Until the 1970s or so, when the BMT, IND or IRT subways, or the successor umbrella agency, the Metropolitan Transit Authority, wished to highlight a museum, church, or service center at any subway station, there were a couple of different ways to accomplish the task.

There would be a large enamel sign, mounted on a wall or from the ceiling, listing the church, etc. with an arrow pointing to the closest exit. These signs were sometimes hand-lettered (expertly) and in the case of the IND, using their individual specialized typefont.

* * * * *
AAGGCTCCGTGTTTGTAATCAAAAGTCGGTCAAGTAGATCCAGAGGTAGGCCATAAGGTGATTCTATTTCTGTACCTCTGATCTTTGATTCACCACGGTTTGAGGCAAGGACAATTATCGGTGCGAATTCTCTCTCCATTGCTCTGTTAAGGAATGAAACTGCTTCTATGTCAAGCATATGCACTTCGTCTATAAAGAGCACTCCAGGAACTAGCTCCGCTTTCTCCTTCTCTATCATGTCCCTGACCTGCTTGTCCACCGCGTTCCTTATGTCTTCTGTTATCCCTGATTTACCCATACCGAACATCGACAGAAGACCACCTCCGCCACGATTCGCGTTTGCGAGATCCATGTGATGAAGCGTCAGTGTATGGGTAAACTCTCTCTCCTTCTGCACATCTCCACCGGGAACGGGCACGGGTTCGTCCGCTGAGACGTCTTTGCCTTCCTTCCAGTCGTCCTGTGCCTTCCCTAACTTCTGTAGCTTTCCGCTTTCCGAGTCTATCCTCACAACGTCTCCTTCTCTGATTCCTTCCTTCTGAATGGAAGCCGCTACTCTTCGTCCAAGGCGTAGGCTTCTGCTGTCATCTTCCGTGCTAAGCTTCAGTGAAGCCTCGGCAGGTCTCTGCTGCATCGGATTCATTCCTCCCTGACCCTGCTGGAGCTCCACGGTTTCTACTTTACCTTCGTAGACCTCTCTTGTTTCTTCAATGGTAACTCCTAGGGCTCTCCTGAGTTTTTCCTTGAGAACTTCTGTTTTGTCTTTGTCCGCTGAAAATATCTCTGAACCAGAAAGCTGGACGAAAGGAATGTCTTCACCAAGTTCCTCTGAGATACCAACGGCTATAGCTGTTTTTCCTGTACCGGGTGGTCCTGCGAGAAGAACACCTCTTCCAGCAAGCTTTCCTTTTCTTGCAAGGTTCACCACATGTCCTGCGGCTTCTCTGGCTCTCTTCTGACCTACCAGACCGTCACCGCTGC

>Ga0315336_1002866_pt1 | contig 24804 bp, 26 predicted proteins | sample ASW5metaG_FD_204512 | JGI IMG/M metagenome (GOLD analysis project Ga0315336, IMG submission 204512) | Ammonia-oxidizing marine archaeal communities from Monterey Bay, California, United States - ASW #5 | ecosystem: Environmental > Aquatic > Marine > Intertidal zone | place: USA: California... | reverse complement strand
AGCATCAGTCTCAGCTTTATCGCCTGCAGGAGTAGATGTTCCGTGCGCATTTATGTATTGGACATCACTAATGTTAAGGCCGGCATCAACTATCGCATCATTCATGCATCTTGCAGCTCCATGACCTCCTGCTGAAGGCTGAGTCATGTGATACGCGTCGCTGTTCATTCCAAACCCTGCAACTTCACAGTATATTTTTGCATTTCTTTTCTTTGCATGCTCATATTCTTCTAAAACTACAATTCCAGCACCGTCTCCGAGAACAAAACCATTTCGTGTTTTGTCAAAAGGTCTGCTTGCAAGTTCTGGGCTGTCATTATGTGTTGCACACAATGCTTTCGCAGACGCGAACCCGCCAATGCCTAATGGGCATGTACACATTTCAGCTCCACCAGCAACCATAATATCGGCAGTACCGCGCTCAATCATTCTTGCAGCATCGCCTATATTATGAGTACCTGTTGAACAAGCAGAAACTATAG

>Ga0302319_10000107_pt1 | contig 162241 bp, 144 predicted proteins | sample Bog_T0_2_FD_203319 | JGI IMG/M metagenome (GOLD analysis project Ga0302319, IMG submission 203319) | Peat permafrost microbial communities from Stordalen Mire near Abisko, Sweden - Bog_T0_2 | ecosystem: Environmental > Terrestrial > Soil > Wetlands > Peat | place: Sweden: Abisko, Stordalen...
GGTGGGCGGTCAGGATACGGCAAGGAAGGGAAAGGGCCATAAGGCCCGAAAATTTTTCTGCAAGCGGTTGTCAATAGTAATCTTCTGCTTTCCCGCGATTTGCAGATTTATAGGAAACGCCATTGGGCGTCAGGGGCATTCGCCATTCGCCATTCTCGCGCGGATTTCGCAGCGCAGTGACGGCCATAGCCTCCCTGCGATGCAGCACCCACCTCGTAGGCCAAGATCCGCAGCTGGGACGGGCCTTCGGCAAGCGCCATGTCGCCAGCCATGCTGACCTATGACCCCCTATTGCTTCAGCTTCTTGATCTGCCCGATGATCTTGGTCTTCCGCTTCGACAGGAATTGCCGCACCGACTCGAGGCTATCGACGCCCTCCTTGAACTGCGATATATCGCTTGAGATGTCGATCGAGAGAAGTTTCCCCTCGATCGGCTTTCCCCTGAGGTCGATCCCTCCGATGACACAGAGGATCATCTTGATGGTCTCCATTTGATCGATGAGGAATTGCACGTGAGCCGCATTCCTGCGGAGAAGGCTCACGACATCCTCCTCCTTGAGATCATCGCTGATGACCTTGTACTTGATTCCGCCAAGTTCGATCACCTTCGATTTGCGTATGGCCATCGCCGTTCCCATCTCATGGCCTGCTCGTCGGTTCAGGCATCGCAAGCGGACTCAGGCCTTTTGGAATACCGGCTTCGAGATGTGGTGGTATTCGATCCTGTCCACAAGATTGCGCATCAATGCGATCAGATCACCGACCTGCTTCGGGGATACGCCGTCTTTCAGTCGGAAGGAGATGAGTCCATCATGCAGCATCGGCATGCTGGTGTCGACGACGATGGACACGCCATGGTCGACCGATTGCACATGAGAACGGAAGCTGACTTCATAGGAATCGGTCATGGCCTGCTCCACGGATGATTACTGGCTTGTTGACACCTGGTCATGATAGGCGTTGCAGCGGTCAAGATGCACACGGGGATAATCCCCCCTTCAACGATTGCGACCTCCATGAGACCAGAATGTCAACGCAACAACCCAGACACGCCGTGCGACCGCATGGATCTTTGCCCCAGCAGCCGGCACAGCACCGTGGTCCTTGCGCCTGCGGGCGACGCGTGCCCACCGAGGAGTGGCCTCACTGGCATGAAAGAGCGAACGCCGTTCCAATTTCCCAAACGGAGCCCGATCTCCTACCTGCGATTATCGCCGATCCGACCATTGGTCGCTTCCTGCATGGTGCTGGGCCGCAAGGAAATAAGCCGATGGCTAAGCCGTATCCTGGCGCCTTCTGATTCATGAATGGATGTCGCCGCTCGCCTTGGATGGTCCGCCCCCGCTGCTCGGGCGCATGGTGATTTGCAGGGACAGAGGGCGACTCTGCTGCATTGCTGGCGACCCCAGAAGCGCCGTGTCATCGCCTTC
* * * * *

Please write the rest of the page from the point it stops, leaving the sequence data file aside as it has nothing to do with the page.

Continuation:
Sometimes, a signpainter would be hired to paint the lettering directly onto the wall, as in this sign for the now-defunct St. Vincent’s Hospital, at Greenwich Avenue and 7th Avenue South. (I have tacked a photo of a ¬†similar “To Toilets” sign on a wall outside my bathroom.)

Seen below the painted ad is the now standard issue MTA Unimark sign, which appears identical to its black and white directional sign, but with gray instead of black.


Categorized in: One Shots Signs Subways & Trains

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